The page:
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My friend had a similar thing happen to him and it took forever to figure
out what was causing it

The power came from the pole and to the outside of the house, that's where
his screws came loose, not at the actual fuse box
you could see the arching on the contacts, which produced the intermitent
power on/off

ah,,,,, but be carefull not to fry yourself when fixing it



{Original Message removed}

2002\01\18@201530 by Reginald Neale

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>I have a house with very dirty electricity. At night I can watch the lights
>slowly dim and brighten. I'm not talking about the normal surges you see when
>turning on a vaccuum cleaner, shop tool, or other high current appliance. This
>is a fairly continuous, but random, fluctuation. The period of the
>fluctuations
>seems to range from a few tens of seconds to a few minutes. So far I
>can't find
>anything in the house that would be causing power surges like that. The power
>company has come out (during the day when its less obvious) and they think I'm
>nuts. The funny thing is that the house is only about 10 miles from a nuclear
>power plant (North Anna, Virginia, USA for the curious), so you'd think I'd be
>getting the good stuff.
>
Does anybody have any idea what might cause this? Or anyway to fix it?

  For twenty-five years I lived in a decaying Victorian mansion
  that had been wired with knob-and-tube in the 1920s. The service
  entrance had an enormous cartridge fuse inside the house.
  The silver plating on the end caps of this fuse had tarnished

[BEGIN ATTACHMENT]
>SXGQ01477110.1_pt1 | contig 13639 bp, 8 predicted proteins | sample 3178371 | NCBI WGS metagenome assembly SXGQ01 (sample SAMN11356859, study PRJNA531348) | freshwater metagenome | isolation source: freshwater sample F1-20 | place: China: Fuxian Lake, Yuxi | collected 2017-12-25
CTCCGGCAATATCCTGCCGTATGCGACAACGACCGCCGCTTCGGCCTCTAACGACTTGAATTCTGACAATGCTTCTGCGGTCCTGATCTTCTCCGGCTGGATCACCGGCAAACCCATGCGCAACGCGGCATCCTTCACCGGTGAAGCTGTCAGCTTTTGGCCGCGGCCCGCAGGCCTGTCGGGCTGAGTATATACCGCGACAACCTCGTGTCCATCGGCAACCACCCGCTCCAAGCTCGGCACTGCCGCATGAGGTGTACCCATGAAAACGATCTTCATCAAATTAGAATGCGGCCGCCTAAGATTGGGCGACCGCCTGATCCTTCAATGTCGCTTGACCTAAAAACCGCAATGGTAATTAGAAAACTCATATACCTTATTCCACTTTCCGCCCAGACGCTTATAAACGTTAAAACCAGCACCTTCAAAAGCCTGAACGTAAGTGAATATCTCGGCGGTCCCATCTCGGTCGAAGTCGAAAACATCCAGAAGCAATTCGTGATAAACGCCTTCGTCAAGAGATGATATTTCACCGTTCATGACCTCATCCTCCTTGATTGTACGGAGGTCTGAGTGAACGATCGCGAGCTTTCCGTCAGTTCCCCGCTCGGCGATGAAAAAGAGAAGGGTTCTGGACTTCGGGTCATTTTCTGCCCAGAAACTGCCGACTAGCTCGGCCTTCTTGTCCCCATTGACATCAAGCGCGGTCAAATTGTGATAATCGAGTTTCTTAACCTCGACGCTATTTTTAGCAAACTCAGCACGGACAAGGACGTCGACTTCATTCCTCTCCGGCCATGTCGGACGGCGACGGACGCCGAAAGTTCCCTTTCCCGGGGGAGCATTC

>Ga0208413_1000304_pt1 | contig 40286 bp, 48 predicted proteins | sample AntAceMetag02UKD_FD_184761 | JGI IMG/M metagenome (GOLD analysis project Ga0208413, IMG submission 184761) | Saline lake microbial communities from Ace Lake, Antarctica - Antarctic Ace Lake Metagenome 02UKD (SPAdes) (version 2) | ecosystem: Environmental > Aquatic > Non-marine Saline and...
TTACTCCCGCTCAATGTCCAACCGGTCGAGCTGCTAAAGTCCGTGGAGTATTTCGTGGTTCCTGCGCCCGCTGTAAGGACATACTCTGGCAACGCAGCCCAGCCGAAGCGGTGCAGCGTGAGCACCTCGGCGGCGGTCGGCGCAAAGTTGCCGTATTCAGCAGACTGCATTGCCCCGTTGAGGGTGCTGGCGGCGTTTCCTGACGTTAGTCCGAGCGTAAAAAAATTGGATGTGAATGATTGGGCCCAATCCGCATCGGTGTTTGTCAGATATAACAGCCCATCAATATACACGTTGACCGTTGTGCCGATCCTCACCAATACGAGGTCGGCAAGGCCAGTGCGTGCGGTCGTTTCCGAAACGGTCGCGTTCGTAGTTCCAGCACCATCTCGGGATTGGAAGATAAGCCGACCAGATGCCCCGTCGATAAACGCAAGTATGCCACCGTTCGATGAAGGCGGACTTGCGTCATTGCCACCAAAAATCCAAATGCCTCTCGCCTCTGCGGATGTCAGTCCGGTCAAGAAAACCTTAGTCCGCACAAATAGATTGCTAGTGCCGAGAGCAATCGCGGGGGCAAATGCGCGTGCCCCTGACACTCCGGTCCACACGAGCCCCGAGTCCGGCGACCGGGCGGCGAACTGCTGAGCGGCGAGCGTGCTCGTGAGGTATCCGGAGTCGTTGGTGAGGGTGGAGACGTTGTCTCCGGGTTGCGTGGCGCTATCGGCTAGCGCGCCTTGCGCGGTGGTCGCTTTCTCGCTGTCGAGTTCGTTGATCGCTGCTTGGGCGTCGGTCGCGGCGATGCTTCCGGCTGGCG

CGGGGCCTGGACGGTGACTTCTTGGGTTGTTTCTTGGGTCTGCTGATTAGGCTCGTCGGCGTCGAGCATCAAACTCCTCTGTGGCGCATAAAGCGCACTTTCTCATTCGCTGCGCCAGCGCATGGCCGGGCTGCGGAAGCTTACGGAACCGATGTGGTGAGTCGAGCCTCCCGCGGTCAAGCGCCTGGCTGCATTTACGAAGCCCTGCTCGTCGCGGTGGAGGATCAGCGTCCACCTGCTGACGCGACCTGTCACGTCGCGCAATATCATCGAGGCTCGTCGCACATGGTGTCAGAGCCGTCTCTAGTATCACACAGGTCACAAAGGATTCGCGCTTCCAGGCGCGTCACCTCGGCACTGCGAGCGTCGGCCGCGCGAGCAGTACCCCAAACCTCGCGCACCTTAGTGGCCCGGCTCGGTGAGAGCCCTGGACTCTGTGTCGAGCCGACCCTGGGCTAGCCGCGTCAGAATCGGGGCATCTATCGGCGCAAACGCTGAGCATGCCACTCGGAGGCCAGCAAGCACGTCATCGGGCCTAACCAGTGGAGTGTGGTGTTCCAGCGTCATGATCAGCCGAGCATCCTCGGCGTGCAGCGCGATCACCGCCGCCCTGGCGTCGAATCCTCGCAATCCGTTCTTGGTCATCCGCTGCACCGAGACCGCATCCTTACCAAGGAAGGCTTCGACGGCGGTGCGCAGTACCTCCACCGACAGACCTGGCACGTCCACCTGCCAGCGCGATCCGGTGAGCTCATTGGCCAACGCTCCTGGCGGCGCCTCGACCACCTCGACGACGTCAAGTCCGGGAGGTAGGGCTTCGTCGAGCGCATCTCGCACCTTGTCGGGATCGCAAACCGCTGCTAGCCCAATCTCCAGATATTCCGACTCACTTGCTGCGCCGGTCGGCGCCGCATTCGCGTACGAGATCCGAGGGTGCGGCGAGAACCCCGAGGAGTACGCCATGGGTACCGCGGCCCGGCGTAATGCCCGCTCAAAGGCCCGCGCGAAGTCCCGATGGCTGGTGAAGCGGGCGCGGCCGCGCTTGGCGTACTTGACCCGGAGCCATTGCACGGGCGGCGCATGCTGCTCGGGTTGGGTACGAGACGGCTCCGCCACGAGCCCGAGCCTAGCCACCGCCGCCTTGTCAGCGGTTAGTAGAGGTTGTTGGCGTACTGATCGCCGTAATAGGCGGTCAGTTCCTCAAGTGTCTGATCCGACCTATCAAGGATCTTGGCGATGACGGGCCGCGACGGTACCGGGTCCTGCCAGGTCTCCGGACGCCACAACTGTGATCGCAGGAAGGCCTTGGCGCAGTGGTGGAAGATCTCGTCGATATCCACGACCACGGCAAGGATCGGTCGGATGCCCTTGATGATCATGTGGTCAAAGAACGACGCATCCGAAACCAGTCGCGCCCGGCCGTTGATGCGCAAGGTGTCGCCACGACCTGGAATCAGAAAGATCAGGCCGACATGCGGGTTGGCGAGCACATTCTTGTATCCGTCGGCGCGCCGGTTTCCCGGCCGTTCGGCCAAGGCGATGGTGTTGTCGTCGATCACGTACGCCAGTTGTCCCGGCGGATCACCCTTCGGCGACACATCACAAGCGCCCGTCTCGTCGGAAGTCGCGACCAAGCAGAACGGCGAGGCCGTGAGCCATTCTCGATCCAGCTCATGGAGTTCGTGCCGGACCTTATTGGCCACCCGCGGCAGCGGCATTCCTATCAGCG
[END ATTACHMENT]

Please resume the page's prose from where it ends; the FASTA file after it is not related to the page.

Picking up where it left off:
and resulted in a non-linear resistance in series with the
  power sourced into the house. It caused fluctuations like the
  ones you described. Clue: AC voltage measurement between the fuse
  clips and the metal caps. Pulled out the fuse, polished the end
  caps, reinstalled, kept a sharp eye on it ever after, as this
  could generate heat and be a fire hazard.

  Reg Neale

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2002\01\18@212918 by Barry Gershenfeld

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> At night I can watch the lights
> slowly dim and brighten.

If they measured the voltage at the end of the line and
compensated by raising and lowering it coming from the
generators then folks close by would see a variation
like that.  But I get the impression the power companies
don't ever do it this way.

Enough people have responded with suggestions about
a bad neutral connection that I guess I'd check into
that.  A dead giveaway for this problem
is if the "other half" of your circuits show the
opposite voltage variation corresponding to what you're
seeing now.

Barry

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2002\01\21@045821 by Alan B. Pearce

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>Depending on what other load is on the same transformer (your neighbotrs
>houses, for example) and how unbalanced the load with the floating neutral
>is, and a few other factors, you can see some pretty dramatic swings.

This may be as big a factor in your lighting brightness swings as any of the
other things suggested. If you have a neighbour with any of the faults
suggested so far, especially in the neutral line of a multiple earth neutral
installation, then their neutral current could be coming back up your ground
connection to the supply neutral. Your voltage at the fuseboard will then
vary somewhat according to what the neighbour is doing - imagine what
happens when the washing machine motor switches on and off.

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2002\01\22@170716 by brandon

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So did he ever figure out what it was?

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2002\01\22@195532 by Brandon Fosdick

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Brandon Irwin wrote:
>
> So did he ever figure out what it was?

Not yet. I defended my Masters thesis today so the last week or so has been
hectic and I haven't gotten around to it. Hopefully I'll have a chance this
weekend.